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Flexibility in International Agreements  

Adjusting to both gradual and sudden changes within a transboundary river basin presents one of the challenges of international water treaties. Many existing freshwater agreements are not equipped to deal with such change (Kistin and Ashton 2008). Flexible agreements with mechanisms for adjusting to change within a river basin are an important component of effective water management (McCaffrey 2003).

Mechanisms for enhancing flexibility within international agreements include the following (McCaffrey 2003; Fischhendler 2004):

  • Allocation strategies;
  • Drought response provisions;
  • Amendment and review processes;
  • Revocation clauses; and
  • Institutional responsibilities.
The Epupa Falls: Allocation strategies are needed to ensure that different demands are addressed - including those of nature.
Source: © Rasetti 2003
( click to enlarge )

Allocation strategies imply that resources are divided according to alternative measures, such as the percentage of flow from each riparian state or the timing of river flows (Fischhendler 2004). Drought response provisions refer to the flexibility to adapt to specific extreme events, such as reduced water flow, whilst still adhering to the guidelines of existing agreements (McCaffrey 2003). Amendment and review processes allow parties to address unforeseen circumstances as they arise and adjust to new information that may be required. Revocation clauses allow riparian states to opt out of an agreement after it has been signed to renegotiate their position (Kistin and Ashton 2008). Finally, institutional responsibilities outlines the powers and jurisdiction of institutions to operate and adjust management practices based as required (Feitelson and Haddad 1999).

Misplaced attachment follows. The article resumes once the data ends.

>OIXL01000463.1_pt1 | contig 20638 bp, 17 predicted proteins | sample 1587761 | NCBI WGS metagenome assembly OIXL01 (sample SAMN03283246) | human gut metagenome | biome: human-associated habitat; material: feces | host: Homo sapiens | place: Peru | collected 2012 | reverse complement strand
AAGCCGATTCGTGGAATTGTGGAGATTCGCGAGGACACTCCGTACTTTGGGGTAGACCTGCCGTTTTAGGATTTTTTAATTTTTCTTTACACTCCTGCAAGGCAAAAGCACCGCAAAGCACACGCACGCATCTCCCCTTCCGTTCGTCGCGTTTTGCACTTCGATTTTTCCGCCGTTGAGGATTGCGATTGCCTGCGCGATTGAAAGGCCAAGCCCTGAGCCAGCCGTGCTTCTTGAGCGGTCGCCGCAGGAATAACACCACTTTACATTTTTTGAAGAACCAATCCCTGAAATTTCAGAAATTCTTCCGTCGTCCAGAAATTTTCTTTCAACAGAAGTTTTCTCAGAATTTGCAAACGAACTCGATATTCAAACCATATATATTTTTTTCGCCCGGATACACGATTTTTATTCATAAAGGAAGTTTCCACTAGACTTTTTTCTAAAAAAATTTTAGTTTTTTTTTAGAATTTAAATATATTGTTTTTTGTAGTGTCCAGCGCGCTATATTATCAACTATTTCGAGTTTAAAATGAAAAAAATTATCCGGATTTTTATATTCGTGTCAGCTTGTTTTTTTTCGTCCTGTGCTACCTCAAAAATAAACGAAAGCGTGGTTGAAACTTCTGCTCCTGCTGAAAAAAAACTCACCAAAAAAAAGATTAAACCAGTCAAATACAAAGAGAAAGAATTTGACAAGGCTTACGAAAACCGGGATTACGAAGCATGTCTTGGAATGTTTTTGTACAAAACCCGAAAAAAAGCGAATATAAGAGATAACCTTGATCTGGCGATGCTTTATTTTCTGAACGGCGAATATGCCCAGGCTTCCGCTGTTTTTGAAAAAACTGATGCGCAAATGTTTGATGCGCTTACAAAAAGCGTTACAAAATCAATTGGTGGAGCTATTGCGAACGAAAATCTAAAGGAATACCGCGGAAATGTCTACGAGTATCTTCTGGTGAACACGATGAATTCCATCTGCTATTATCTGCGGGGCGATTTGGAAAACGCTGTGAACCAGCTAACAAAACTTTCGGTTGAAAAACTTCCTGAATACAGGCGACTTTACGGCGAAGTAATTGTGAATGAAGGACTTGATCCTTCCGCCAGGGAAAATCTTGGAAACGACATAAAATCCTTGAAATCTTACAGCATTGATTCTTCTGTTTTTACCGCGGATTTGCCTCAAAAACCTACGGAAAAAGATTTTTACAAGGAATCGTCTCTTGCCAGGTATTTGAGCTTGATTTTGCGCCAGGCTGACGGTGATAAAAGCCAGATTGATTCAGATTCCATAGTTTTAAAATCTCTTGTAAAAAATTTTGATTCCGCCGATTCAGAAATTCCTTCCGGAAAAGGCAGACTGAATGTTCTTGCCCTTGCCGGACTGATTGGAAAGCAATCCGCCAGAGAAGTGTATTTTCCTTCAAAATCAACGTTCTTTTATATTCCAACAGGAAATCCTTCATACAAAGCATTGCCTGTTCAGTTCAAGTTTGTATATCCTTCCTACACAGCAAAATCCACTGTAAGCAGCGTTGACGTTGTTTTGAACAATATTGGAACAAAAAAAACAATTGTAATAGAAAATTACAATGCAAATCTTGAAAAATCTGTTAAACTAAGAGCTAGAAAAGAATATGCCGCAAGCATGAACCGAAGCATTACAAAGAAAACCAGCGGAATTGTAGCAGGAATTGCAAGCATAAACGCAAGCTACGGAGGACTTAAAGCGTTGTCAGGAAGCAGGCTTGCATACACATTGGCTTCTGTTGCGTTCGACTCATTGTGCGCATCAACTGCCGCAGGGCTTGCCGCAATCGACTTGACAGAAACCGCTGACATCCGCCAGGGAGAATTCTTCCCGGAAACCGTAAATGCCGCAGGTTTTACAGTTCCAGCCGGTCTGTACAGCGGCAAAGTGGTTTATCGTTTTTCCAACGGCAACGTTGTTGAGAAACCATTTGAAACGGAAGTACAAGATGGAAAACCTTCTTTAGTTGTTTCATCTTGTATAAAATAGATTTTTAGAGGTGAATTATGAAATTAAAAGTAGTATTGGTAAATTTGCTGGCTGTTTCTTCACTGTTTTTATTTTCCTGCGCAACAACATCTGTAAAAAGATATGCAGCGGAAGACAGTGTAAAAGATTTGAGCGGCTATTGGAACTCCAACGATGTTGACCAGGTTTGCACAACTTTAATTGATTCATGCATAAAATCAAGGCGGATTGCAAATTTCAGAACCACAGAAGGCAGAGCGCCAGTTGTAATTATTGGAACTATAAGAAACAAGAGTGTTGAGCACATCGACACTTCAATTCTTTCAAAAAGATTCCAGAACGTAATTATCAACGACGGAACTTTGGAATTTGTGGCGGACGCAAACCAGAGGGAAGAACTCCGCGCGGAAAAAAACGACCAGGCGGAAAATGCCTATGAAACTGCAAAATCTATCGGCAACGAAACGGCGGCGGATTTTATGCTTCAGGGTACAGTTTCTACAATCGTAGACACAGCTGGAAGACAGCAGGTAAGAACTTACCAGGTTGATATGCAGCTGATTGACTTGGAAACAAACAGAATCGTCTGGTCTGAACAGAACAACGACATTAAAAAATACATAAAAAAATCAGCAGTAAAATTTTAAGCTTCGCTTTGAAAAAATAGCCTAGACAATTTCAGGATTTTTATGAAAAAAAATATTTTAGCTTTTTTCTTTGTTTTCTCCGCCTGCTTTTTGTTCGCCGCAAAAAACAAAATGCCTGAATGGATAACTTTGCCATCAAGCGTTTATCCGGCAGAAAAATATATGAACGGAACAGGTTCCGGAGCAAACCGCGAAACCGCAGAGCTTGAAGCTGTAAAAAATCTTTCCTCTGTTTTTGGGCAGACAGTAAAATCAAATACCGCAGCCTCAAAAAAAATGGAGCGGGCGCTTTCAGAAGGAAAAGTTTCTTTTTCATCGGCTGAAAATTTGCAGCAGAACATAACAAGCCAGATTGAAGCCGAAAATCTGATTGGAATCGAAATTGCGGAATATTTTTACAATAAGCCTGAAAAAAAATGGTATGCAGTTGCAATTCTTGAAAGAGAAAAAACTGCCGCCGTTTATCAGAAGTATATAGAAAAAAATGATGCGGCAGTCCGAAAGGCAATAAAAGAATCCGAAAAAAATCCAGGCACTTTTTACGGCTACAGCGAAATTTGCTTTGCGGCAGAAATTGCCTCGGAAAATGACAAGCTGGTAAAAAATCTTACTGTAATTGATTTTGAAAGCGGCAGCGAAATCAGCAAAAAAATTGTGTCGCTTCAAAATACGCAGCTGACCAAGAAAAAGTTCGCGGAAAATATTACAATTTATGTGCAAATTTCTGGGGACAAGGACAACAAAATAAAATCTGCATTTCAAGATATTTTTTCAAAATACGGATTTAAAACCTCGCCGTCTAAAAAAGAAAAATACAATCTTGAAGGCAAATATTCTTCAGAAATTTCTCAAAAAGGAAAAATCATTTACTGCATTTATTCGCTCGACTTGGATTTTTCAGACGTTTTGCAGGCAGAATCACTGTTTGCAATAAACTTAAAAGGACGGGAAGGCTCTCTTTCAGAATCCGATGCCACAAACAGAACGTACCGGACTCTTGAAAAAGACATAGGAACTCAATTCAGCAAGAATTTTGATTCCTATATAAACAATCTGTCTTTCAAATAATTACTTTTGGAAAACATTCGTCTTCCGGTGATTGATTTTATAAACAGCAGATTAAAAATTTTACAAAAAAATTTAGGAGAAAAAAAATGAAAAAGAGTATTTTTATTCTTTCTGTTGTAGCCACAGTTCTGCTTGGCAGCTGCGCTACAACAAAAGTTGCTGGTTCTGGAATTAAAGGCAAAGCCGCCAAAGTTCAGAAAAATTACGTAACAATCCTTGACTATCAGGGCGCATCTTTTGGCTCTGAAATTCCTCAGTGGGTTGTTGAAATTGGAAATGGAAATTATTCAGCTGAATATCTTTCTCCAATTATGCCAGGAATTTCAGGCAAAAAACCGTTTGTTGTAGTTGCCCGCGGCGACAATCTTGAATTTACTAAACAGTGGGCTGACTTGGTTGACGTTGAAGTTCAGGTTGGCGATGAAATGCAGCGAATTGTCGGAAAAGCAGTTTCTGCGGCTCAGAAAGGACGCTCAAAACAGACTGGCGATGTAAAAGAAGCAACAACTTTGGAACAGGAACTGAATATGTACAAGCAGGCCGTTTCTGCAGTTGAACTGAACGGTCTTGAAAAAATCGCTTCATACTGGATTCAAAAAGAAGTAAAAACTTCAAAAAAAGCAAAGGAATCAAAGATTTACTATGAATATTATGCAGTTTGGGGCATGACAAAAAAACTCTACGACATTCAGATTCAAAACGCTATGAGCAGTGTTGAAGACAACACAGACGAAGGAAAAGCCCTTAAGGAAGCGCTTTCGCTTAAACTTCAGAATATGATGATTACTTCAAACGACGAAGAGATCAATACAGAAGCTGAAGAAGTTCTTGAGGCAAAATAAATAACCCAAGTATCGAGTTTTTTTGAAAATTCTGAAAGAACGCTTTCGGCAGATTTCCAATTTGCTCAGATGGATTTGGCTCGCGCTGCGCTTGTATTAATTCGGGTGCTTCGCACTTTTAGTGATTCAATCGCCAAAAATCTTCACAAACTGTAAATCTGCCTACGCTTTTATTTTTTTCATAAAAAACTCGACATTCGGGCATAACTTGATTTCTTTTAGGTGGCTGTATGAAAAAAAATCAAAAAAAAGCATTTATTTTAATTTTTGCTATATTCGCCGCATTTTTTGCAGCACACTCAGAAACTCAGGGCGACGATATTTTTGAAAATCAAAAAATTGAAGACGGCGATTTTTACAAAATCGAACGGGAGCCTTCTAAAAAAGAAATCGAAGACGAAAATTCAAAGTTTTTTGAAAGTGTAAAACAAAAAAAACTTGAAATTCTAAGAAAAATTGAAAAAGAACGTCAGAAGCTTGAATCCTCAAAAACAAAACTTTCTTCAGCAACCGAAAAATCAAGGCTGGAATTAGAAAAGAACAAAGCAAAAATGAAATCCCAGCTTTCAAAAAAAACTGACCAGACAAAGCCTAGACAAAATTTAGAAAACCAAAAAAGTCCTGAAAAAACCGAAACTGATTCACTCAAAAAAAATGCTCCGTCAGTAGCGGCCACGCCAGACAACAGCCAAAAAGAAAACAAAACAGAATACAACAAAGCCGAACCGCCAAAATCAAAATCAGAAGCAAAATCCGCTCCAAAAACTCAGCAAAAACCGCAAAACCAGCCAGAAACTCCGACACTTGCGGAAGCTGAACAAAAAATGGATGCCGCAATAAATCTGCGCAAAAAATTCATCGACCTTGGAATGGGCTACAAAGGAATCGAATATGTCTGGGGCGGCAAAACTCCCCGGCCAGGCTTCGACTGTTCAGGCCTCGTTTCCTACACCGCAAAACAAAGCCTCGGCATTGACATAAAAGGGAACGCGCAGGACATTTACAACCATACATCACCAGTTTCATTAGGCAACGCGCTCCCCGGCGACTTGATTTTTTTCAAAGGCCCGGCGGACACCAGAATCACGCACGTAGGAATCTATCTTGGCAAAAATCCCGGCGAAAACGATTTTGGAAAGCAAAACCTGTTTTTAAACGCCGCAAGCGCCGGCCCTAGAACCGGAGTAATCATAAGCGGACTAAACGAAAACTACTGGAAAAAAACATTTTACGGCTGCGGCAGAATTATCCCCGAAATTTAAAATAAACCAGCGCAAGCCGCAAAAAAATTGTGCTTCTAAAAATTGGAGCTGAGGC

Lessons From Cooperative Water Management Structures

Drawing from the past century’s treaty-writing experience, the following lessons may assist the international, regional, and basin communities as they expand and refine their cooperative water management structures.

  1. Adaptable management structure. Effective institutional management structures incorporate a certain level of flexibility, allowing for public input, changing basin priorities, and new information and monitoring technologies. The adaptability of management structures must also extend to non-signatory riparians by incorporating provisions addressing their needs, rights, and potential accession.
  2. Clear and flexible criteria for water allocations and quality. Allocations, which are at the heart of most water disputes, are a function of water quantity and quality, as well as political fiat. Thus, effective institutions must identify clear allocation schedules and water quality standards that simultaneously provide for extreme hydrological events, new understanding of basin dynamics, and changing societal values. Additionally, riparian states may consider prioritizing uses throughout the basin. Establishing catchment-wide water precedents may not only help to avert inter-riparian conflicts over water use, but also protect the environmental health of the basin as a whole.
  3. Equitable distribution of benefits. This concept, subtly yet powerfully different from equitable use or allocation, is at the root of some of the world’s most successful institutions. The idea concerns the distribution of benefits from water use — whether from hydropower, agriculture, economic development, aesthetics, or the preservation of healthy aquatic ecosystems — not the benefits from water itself. Distributing water use benefits allows for positive-sum agreements, whereas dividing the water itself only allows for winners and losers.
  4. Detailed conflict resolution mechanisms. Many basins continue to experience disputes even after a treaty is negotiated and signed. Thus, incorporating clear mechanisms for resolving conflicts is a prerequisite for effective, long-term basin management.

Source: UNEP 2002

Flexibility in PJTC Agreements

By signing two agreements on water-sharing in the Kunene Basin in 1991, Angola and Namibia showed their ability and willingness to adapt to new challenges and needs. Regular meetings of the Permanent Joint Technical Commission (PJTC) provide the flexibility in water governance that is required for the Kunene basin. Amongst the results of this flexibility are the ongoing joint infrastructure projects in the Basin.




Explore the sub-basins of the Kunene River

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